The June 15 editorial "Kosovo and Sierra Leone" asked if that one reason America didn't pay attention to the war in Sierra Leone was because the victims were black. But the real reason we didn't pay attention to the war was because your paper didn't pay attention to the war. Other than a few blurbs in the World Briefs section and one or two mid-length articles over the past several years, your paper was totally lacking in in-depth coverage of Sierra Leone's civil war, its origins and the horrendous atrocities being committed while America looked the other way.

Why did your paper decide not to devote, page for page, photo for photo, equal coverage to both Sierra Leone and Kosovo? Were the victims in Kosovo more important than the victims in Sierra Leone? If so, who decided and on what criteria?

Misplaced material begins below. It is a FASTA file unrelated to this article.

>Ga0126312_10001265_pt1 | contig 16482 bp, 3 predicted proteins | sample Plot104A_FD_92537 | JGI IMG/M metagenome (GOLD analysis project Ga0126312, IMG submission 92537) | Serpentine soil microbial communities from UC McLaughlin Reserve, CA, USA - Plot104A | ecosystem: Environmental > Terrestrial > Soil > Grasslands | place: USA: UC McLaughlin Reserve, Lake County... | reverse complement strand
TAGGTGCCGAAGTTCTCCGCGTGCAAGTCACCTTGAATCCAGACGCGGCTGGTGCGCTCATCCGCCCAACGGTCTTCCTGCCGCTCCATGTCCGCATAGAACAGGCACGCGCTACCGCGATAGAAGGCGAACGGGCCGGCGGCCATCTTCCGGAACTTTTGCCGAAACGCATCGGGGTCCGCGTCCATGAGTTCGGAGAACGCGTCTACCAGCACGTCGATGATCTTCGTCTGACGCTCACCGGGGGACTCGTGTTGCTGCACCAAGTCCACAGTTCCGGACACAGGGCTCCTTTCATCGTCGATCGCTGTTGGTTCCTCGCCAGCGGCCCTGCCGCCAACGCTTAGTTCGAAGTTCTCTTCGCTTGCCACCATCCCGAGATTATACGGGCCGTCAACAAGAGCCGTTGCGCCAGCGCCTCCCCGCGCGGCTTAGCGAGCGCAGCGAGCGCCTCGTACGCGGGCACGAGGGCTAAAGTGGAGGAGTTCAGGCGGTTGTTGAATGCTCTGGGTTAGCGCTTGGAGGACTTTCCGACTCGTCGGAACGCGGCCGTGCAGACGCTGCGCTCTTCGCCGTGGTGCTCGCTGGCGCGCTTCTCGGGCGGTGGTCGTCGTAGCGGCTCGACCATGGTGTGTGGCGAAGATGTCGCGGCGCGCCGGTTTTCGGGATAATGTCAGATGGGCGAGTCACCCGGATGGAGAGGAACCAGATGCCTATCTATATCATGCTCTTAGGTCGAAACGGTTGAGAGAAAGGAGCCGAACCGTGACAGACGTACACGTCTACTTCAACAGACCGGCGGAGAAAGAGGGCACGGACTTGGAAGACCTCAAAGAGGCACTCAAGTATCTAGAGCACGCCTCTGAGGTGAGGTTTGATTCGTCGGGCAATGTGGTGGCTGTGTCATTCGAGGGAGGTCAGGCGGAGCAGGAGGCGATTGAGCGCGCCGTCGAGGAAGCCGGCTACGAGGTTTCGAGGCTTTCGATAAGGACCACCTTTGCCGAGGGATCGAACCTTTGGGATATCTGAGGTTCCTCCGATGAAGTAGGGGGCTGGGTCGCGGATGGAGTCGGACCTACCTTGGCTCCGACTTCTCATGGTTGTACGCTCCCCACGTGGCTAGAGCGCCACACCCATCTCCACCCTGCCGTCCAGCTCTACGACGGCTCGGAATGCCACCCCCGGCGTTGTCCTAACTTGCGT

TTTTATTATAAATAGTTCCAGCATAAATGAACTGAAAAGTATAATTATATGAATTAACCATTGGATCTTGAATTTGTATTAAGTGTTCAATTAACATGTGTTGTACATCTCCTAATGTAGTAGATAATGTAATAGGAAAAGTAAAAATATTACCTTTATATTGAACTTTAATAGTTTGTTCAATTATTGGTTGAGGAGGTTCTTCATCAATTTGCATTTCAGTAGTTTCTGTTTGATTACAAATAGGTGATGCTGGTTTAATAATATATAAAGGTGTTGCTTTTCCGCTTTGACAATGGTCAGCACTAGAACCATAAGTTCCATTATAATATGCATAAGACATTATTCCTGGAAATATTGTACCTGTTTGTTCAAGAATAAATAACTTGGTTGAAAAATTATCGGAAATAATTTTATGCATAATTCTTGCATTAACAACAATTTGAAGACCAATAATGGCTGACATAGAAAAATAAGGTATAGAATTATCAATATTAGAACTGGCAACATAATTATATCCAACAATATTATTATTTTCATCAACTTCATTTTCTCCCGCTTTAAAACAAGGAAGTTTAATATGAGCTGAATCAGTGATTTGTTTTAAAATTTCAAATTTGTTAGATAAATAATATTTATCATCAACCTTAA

While I hesitate to give your paper too much credit for leading public opinion, for many people, it may be the only news source of the day. When America doesn't know about something, it is in large part because the media have chosen not to cover it.

Now may be an excellent time for your paper to examine how race played a part in its own coverage of the war in Sierra Leone and to do some soul searching about its own policy regarding events in nonwhite countries.

-- Matthew Murgua